It would seem most likely that the biological diversity of the original mangrove has been affected in the regulated parts of Matang since only a few preferred species have been used to regenerate harvested areas. Consequently, with this type of management, areas should be set aside in the initial planning stage as reserves managed for their genetic resources rather than for commercial wood production.

Source: FAO, 1994a.

Positive environmental effects of sound forest management

In the Sundarbans mangroves in Bangladesh, where around 400 000 ha is managed, many species are utilized (sawnwood is a major product) and natural regeneration is promoted.

The regeneration system should maintain biological diversity, but the inherent complexity of the system also makes it difficult to assess if this has in fact happened, although it is assumed that it has. The chief advantage of the forest management of these mangroves is that they have been retained at all. As elsewhere in the tropics, there has been pressure to convert the Sundarbans mangroves to food production, i.e. fish ponds, shrimp farming and agriculture, and to human settlement. The fact that such an extensive area of mangroves is still in existence today, in a country with one of the highest population pressures in the world, is largely the result of the fact that a significant part of the mangroves were reserved at an early stage for forest management.

Nowhere in the world are mangroves more important for the protection of human lives and activities than in the Bay of Bengal, which is periodically affected by typhoons. Consequently, it can be claimed that the management of these mangroves has had a positive impact on the environment.

Natural water-borne feed is also still available for fish and shrimp farmers in the Sundarbans, unlike in some other parts of the world (e.g. Ecuador), where heavy deforestation of mangroves, which are not subject to management, has made it necessary for shrimp farmers to resort to artificial feed in recent years.

Source: FAO, 1994a.

Forestry-related interactions


Types of interaction


Positive interactions


Overall economic development

Stimulation of coastal area development, employment, export of forest products, tourism

High employment percentage in Bangladesh Sundarbans


Provision of leaf litter and detritus for the aquatic food web, spawning grounds for fish, supply of wood (for cooking, fish smoking, boat- and house building) to fishing communities, ideal location for fish culture

In peninsular Malaysia, 30 percent of fishery production is associated with mangrove ecosystems


Protection of agricultural land from wind, sand and waves, improvement of carrying capacity of flood plains, provision of fodder for livestock, pollination by forest-based insects and birds, provision of game, edible and medicinal products, provision of fencing materials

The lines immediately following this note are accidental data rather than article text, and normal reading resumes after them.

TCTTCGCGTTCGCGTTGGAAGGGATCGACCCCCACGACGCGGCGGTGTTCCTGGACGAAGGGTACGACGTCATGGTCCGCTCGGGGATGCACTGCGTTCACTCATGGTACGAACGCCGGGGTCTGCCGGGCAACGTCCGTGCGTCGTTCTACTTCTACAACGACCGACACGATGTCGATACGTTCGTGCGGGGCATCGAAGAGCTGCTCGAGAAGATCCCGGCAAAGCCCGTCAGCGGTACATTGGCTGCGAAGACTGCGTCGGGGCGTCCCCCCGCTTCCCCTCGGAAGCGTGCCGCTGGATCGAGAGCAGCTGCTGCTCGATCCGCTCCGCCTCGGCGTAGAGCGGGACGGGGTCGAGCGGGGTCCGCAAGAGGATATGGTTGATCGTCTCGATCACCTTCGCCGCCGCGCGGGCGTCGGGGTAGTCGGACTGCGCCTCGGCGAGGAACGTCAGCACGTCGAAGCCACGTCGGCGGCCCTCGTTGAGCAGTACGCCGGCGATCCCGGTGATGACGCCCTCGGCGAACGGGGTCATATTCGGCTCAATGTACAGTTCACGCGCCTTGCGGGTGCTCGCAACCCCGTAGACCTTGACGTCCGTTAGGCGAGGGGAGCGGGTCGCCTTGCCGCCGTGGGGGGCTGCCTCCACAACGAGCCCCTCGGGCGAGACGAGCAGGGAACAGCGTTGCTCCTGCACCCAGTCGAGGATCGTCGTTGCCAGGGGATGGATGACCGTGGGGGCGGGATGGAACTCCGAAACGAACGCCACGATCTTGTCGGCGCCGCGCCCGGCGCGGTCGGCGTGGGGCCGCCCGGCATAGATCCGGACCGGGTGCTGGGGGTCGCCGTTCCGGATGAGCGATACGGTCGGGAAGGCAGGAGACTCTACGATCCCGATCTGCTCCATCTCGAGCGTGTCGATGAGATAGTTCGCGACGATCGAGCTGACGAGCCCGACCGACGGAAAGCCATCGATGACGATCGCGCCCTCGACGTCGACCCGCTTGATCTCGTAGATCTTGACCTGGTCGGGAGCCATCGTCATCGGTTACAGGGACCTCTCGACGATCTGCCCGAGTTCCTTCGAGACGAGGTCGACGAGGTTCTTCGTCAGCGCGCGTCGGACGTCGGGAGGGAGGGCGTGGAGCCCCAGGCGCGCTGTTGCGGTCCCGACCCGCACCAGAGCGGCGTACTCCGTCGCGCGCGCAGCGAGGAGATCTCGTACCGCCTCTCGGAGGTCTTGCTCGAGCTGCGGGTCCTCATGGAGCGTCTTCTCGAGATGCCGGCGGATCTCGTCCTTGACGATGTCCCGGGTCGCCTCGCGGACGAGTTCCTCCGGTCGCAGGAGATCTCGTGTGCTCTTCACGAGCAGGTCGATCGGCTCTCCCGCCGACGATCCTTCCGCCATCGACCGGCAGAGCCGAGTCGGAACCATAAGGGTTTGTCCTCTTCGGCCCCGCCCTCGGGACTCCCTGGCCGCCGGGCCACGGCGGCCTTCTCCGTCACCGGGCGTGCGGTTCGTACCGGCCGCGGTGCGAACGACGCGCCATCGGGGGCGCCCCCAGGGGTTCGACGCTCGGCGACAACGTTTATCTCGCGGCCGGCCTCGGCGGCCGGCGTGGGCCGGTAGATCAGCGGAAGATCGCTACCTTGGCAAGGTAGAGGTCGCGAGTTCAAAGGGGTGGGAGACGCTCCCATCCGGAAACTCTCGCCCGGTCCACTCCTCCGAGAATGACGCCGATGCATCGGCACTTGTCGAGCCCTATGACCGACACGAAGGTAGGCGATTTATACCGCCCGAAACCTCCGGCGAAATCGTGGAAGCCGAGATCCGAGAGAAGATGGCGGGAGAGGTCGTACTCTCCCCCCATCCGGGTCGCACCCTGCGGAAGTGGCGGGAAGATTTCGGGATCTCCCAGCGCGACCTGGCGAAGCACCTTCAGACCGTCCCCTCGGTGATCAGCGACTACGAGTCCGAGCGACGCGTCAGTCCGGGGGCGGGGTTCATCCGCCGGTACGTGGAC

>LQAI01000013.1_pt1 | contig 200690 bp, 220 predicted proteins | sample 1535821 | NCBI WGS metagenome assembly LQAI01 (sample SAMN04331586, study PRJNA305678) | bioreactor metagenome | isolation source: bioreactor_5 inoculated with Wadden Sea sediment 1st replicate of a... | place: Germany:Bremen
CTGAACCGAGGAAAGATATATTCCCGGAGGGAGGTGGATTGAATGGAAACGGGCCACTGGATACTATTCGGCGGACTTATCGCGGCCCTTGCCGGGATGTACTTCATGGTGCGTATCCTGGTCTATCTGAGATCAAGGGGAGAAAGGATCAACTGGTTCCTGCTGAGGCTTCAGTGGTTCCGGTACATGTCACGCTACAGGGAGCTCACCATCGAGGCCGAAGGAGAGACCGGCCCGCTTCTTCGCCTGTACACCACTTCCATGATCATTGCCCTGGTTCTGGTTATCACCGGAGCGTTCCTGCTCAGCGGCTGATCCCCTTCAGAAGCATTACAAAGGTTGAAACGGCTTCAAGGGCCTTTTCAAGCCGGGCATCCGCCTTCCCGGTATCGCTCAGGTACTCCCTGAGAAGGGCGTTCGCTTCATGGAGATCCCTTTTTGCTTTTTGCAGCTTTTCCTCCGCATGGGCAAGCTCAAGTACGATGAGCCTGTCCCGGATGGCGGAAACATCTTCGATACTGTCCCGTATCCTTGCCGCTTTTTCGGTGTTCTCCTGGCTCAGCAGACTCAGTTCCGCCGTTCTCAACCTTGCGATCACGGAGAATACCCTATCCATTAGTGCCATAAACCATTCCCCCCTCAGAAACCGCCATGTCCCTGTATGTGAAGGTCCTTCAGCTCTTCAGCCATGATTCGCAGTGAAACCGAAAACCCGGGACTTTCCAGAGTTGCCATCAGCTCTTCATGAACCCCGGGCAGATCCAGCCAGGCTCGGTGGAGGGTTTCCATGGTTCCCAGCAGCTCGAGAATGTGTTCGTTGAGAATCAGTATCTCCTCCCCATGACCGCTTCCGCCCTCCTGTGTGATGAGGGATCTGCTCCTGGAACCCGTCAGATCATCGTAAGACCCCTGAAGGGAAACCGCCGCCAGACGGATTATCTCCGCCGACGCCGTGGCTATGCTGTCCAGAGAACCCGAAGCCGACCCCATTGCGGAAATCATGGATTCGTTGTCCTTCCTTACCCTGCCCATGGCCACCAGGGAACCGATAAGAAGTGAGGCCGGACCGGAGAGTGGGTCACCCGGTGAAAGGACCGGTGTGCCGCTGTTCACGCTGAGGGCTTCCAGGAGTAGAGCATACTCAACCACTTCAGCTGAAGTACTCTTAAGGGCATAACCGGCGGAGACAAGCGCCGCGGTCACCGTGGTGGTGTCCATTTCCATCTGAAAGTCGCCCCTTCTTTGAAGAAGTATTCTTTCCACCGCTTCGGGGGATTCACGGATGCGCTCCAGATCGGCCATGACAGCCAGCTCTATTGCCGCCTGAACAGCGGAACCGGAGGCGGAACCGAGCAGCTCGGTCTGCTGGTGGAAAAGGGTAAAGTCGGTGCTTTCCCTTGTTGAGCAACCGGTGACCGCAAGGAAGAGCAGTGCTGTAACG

In Guyana, where 90 percent of the population live in a narrow coastal area, the deterioration of the mangrove has necessitated the building of expensive sea wall defences

Tourism and recreation

Provision of shade on beaches, unique natural features to visit, excursions, bird watching, fishing, river canoeing

Proboscis monkeys in Borneo, royal Bengal tiger in Bay of Bengal, the milky stork

Human settlements

Protection against storms and coastal erosion, recreational activities, building materials



Maintenance of roads and ports, protection of ports through reduced risk of siltation



Protection against erosion in mountainous coastal areas, conservation of biological diversity, restoration of degraded areas through reforestation, favourable microclimate and habitat to numerous plant and animal species

In Viet Nam, mangroves are planted as a protection measure against wind and waves. In Denmark, coastal forests have been planted since 1830 to stabilize the sand dunes that had moved inland and covered several villages

Complementary interactions



Shared transport infrastructure



Agroforestry, shared transport infrastructure


Tourism and recreation

Protection of forests to promote tourism, research


Competitive interactions



Conversion of mangroves for aquaculture



Clearing of swamps for agricultural production, irrigation that deprives coastal forests of fresh water, livestock grazing may damage forest resources, use of agricultural land for fast-growing forest plantations

Most periodic swamp forests in alluvial plains of Asia have been cleared for wetland rice cultivation


Peat, sand and other mineral extraction which can destroy forests


Tourism and recreation

Single-purpose forest exploitation that reduces attractive flora and fauna species diversity, disturbance of wildlife, soil compaction, destruction of rare plant species by intensive tourism


Other sectors

Land requirements for other economic development

Johore state, Malaysia: likely release of land classified as mangrove forest reserve for this purpose

Antagonistic interactions


Direct adverse effects

Forest conversion to other land uses or to forest monoculture

Even conversion of small forest areas can have considerable adverse effects on biological diversity, soil fertility and ecosystem stability

Indirect adverse effects

Air and water pollution caused by disposal/leaching of household aquaculture, agriculture and industry waste, oil spills and mining

Eutrophication, clogging of mangroves, acid rain

Effects of poor management

Changes in water flow caused by dams, irrigation schemes, dredging, landfilling, coastal protection structures, clearing of forests

Destruction of wetlands and tidal flats, erosion leading to siltation, destruction of coral reefs and spawning grounds